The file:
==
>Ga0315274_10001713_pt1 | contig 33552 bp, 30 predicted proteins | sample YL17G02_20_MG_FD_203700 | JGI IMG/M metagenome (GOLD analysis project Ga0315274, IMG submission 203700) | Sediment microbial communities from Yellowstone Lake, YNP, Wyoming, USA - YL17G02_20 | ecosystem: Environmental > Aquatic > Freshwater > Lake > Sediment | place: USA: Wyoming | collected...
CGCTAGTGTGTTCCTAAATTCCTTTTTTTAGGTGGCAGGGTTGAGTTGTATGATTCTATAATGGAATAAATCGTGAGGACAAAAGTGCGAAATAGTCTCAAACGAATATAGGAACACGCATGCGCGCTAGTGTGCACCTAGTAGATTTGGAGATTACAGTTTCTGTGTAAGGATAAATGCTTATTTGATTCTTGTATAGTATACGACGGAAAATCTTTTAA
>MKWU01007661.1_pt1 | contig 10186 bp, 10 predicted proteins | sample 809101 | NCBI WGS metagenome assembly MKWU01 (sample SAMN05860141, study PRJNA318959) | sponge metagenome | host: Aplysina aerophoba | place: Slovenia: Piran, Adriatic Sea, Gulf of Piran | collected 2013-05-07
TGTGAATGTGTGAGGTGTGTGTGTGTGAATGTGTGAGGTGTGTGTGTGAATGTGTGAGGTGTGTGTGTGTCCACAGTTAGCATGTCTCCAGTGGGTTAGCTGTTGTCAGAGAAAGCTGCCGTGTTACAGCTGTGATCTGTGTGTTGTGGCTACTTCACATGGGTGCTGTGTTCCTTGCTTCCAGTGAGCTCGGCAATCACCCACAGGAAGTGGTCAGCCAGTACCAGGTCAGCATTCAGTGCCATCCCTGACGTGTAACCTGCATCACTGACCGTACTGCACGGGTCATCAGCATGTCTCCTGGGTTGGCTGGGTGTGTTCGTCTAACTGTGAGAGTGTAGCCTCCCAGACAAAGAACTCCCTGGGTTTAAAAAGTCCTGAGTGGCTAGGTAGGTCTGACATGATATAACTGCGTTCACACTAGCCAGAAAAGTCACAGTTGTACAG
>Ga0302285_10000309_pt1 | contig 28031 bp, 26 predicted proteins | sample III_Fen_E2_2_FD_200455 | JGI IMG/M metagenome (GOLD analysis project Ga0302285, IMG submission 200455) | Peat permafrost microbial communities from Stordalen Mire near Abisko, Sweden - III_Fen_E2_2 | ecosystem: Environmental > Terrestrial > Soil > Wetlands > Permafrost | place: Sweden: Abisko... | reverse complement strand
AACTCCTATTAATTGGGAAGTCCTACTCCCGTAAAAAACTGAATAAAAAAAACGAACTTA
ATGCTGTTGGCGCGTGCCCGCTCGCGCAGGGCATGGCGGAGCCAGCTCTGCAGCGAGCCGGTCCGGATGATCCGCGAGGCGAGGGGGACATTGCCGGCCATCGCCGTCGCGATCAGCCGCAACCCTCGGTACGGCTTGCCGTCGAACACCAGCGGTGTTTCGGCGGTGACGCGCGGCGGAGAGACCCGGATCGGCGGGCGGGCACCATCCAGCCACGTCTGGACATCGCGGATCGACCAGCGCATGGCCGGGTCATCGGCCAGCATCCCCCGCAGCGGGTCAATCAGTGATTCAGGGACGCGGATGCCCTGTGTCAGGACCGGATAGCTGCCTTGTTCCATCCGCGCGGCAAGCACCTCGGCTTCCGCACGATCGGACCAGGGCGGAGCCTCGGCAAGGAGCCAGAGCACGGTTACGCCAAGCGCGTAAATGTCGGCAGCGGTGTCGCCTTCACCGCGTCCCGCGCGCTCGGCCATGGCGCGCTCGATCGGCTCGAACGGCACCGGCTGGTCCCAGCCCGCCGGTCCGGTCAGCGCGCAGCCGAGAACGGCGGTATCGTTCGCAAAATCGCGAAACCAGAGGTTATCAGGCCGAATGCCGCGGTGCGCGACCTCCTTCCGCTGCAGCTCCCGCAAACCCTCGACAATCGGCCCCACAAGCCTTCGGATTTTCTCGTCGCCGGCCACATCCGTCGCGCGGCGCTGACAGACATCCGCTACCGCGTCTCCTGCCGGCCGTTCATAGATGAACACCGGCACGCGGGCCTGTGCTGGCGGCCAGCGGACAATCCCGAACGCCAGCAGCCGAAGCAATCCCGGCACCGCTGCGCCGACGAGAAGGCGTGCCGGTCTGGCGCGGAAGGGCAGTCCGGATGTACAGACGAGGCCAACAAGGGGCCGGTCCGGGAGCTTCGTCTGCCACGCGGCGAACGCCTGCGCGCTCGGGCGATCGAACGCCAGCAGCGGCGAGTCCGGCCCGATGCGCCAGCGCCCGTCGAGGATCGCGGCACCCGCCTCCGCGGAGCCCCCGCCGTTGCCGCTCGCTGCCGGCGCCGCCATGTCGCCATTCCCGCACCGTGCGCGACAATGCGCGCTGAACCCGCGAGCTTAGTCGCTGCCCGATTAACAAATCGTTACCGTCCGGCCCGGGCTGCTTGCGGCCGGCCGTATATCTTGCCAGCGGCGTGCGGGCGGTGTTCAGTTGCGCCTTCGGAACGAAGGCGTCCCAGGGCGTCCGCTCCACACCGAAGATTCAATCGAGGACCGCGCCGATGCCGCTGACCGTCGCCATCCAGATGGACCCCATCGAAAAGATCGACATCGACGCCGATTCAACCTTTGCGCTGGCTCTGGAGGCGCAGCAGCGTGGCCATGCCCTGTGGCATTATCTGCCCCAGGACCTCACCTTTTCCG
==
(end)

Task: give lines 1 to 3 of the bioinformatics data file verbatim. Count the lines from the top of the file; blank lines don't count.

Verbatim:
>Ga0315274_10001713_pt1 | contig 33552 bp, 30 predicted proteins | sample YL17G02_20_MG_FD_203700 | JGI IMG/M metagenome (GOLD analysis project Ga0315274, IMG submission 203700) | Sediment microbial communities from Yellowstone Lake, YNP, Wyoming, USA - YL17G02_20 | ecosystem: Environmental > Aquatic > Freshwater > Lake > Sediment | place: USA: Wyoming | collected...
CGCTAGTGTGTTCCTAAATTCCTTTTTTTAGGTGGCAGGGTTGAGTTGTATGATTCTATAATGGAATAAATCGTGAGGACAAAAGTGCGAAATAGTCTCAAACGAATATAGGAACACGCATGCGCGCTAGTGTGCACCTAGTAGATTTGGAGATTACAGTTTCTGTGTAAGGATAAATGCTTATTTGATTCTTGTATAGTATACGACGGAAAATCTTTTAA
>MKWU01007661.1_pt1 | contig 10186 bp, 10 predicted proteins | sample 809101 | NCBI WGS metagenome assembly MKWU01 (sample SAMN05860141, study PRJNA318959) | sponge metagenome | host: Aplysina aerophoba | place: Slovenia: Piran, Adriatic Sea, Gulf of Piran | collected 2013-05-07